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Lytro Light Field Camera


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5 replies to this topic

#1 of 6 OFFLINE   Cameron Yee

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Posted October 20 2011 - 10:50 AM

I'm surprised this hasn't been mentioned here yet: http://news.cnet.com...-revolutionary/


Shipping in early 2012.


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#2 of 6 OFFLINE   Sam Posten

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Posted October 21 2011 - 01:27 AM

I've been following them for years. Interesting idea but a couple problems with v1: -This whole "embed the player code in the file" is a security disaster waiting to happen" -Noise -Low end consumer approach with limited control at capture vs. a fully user controllable experience. Seriously, the shots shown look like crap. I think it will improve over time but I'm not down for v1. Give me a shout when they have a working Macro version. Via ByThom.com

Enter the Light Field in 2012 Oct 20 (news and commentary)--Lytro continued their slow roll towards seeing the light of day, yesterday doing the traditional full Silicon Valley mega-announcement thing. If you haven't seen the news from that mediafest: two models of camera, one 8GB and one 16GB, both with an 8x f/2 zoom lens, both oddly shaped as a fat, rectangular tube with only three basic controls: the on/off button, the shutter release, and the zoom slider. The 8GB camera has a non-removable battery that lasts just long enough to take the 350 pictures its 8GB internal storage (no card) can handle. The 16GB ditto, but with 750 photos max. There are no dials, no modes, no tripod socket, no filter ring, and of course, no focus (Lytro is a Light Field camera and allows changing focus after the fact). The camera has a 1.5" LCD at the back of the box for reviewing composition and images, and apparently to also do a little exposure override, though this latter bit is unspecified in the materials I've gotten to date. A couple of details to note: you can order now, but it's Mac-only and you won't get your camera until 2012. What's missing in the details are a couple of things: angle of view of the lens, the number of focus zones, and the final pixel count of the images. What we get instead is a new marketing term: 11 Megarays. What that means in real pixels is currently unknown, but my best guess so far is something like 8 focus zones at a resolution of maybe 720x720 pixels. Wait a second, what's a focus zone? Well, the way a Light Field camera works is by collecting information about how the light gets to the final sensor. A microlens set far forward of the sensor is the primary manner in which that information is obtained. But it means that you have multiple photosites on the sensor that are getting information from a microlens. The number of photosites that collect a microlenses information determines how many light angles you capture, and that number will determine how many discrete focus positions you can mimic, what I'm calling focus zones. My 720x720 guess comes from looking at sample images and what was said at the announcement ("equivalent to HD"). The math says an 11mp sensor would have 16-20 photosites per microlens, and a 16-photosite Light Field array makes sense to me. But all that isn't overly important. The basic premise is that we're looking at relatively small final images (0.5mp) with the ability to post process focus. Lytro is obviously shooting for the "social camera." Part of that is evidenced by the lytro.com image player and the upcoming plug-ins for other sites, including Facebook. Lytro does have the Silicon Valley thing down to a science. Their announcement had all the key media players in attendance, the product has a lean, "think different" design, and all the right marketing buzzwords are in clear display. But don't forget to check out the Terms of Use. A couple of the legal bits are potentially an issue to me (emphasis is mine): "Modifications, derivative works and printing for non-personal use (for example, commercial or political) require our explicit prior consent." "Unlisted pictures can be viewed and shared by the user who uploaded them and by others who know the link to the pictures" "but only by using our light field picture player or another player approved by us." "Display the Lytro trademark with such content." Here's my problem: given a 1mp final image size, could I design a compact camera with virtually no controls that has some "focus magic" to it using a conventional design? Yes. So if there's a need for 1mp or smaller "social images" Lytro will end up with considerable competition. I'm actually surprised no one has gone there yet. I guess all that customer demand for more megapixels was a distraction ;~). Lytro continues to be an interesting experiment. I'm still not convinced it's an experiment that will work the way they expect it to, especially given how hard Lytro is working to keep you in their ecosystem (you have to use their software or software approved by them). In browsing through images on their Web site, refocusing isn't exactly something I find myself wanting to do more than once (e.g., get a focus point selected), nor does the image quality strike me as special. Would I have picked the Lytro over my iPhone to take any of those photos? Likely not. So Lytro better have something else up its sleeve. Right now, it feels gimmicky, at best.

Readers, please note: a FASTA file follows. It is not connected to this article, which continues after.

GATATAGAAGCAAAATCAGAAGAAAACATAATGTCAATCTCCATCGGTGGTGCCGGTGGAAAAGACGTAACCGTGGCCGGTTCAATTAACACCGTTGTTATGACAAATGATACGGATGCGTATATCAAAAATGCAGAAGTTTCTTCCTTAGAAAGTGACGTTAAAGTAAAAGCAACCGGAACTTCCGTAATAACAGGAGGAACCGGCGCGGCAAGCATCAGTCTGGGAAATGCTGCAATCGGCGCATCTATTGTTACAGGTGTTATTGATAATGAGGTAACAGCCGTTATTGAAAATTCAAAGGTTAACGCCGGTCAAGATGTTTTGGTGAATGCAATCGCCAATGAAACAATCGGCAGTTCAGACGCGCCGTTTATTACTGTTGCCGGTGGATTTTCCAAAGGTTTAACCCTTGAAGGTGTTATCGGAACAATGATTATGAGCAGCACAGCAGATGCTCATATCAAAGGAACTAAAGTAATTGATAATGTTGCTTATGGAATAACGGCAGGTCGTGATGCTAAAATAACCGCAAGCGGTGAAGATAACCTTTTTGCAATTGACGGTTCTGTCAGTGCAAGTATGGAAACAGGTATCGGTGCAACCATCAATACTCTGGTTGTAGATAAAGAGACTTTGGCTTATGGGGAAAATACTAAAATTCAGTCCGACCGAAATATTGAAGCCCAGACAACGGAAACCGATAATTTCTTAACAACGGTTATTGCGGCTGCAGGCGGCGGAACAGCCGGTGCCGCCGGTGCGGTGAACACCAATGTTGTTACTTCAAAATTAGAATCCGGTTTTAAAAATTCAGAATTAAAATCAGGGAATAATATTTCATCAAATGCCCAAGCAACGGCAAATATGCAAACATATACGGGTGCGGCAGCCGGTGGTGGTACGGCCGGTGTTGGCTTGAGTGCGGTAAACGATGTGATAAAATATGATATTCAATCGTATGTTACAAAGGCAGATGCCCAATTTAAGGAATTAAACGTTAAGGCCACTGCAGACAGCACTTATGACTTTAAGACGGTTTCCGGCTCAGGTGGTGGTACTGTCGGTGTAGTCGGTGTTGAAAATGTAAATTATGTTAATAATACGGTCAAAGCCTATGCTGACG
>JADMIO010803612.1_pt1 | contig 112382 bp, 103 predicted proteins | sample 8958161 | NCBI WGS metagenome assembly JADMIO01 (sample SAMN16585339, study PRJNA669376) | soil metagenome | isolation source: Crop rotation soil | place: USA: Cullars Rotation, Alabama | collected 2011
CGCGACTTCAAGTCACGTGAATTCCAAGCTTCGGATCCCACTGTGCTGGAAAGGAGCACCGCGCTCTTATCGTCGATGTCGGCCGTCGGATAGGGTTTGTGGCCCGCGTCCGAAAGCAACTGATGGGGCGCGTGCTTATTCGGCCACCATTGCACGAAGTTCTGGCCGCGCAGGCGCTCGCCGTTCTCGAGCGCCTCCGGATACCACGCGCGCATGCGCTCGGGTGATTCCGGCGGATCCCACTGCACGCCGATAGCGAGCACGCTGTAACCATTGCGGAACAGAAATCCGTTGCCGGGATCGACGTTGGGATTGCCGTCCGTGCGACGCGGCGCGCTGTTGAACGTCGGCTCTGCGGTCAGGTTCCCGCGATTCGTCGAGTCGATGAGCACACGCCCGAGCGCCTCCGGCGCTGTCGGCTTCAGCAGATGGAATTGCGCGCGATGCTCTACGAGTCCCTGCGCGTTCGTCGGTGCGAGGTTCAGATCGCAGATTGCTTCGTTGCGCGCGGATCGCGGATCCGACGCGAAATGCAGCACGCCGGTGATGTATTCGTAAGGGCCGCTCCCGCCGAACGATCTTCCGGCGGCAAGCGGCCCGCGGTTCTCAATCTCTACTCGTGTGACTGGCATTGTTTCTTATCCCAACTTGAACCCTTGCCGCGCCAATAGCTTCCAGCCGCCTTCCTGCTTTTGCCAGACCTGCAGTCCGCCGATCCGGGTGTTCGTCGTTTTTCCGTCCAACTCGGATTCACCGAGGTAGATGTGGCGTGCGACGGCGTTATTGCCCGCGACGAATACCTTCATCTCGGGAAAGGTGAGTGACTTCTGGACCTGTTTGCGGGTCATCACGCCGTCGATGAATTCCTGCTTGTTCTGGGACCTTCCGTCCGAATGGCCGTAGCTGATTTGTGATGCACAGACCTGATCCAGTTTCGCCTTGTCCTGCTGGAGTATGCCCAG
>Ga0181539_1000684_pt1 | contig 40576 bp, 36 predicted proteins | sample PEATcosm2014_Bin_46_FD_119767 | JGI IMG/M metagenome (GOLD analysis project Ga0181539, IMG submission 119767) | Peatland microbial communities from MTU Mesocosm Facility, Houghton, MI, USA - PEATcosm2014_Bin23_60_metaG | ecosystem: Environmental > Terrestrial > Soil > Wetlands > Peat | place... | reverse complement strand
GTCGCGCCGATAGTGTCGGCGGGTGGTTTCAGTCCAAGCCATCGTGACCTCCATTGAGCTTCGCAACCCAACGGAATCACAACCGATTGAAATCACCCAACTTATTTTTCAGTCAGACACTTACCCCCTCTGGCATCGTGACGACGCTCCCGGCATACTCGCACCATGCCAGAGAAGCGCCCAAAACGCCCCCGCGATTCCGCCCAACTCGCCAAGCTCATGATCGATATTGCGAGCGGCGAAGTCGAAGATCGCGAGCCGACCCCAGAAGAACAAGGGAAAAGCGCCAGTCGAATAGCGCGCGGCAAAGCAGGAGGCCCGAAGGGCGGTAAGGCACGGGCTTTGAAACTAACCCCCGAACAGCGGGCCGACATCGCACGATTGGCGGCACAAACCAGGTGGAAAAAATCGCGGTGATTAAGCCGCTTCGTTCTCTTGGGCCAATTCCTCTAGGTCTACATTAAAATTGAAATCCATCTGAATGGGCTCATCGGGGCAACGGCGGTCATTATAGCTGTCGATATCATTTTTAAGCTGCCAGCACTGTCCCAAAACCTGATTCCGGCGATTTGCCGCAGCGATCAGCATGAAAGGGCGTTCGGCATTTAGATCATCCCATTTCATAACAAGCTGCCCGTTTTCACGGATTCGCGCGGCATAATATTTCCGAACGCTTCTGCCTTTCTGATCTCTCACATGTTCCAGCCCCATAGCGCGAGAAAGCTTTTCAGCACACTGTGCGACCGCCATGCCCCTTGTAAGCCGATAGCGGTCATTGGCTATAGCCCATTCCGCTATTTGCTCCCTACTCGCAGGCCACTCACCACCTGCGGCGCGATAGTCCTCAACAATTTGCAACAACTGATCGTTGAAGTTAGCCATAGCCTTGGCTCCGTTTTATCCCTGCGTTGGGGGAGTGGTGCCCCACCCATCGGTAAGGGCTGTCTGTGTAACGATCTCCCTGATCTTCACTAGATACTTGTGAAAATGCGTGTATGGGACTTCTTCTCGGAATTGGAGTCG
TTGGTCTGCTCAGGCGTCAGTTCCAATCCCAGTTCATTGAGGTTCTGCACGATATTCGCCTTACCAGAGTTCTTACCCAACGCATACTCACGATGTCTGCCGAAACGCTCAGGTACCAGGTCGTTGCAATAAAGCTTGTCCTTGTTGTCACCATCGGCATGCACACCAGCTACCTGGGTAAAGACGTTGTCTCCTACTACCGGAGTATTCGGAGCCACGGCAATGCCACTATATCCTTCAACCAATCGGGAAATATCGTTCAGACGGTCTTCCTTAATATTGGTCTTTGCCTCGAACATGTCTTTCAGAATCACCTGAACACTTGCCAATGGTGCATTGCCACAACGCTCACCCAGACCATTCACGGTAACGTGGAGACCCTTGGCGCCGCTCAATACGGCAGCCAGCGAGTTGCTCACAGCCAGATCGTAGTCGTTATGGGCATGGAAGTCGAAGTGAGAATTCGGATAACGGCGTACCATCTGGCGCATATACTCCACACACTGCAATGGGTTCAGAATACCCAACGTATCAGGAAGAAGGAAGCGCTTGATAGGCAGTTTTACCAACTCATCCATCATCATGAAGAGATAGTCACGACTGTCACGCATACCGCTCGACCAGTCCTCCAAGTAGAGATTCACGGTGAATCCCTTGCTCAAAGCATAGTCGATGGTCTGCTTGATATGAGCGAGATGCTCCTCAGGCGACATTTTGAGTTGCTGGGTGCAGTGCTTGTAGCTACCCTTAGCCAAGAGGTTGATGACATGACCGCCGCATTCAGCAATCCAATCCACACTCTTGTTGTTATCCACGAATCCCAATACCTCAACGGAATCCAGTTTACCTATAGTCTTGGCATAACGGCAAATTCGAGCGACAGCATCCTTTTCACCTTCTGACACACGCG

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#3 of 6 OFFLINE   Cees Alons

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Posted October 21 2011 - 06:46 AM

Sam,


It's terribly vague. When I first saw it, it reminded me of certain April Fools pranks descriptions: nothing solid or even remotely technically clear.

Even those journalists, who obviously have not the slightest idea what the thing is doing, seem to write mostly about something else vaguely related.


In other words: from what we're presented with, I don't know what it is recording and how I would supposedly operate it. Or what I get from it.



Cees



#4 of 6 OFFLINE   Sam Posten

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Posted October 21 2011 - 11:18 AM

And yet it's selling right now for $399 to tons of rubes who will have to wait 6 months to try it out. No thanks.

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#5 of 6 OFFLINE   Sam Posten

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Posted April 22 2014 - 06:57 AM

V2 decloaks:

http://www.theverge....ew-illum-camera


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#6 of 6 OFFLINE   Sam Posten

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Posted April 22 2014 - 10:58 AM

More details:

http://www.theverge....ht-field-camera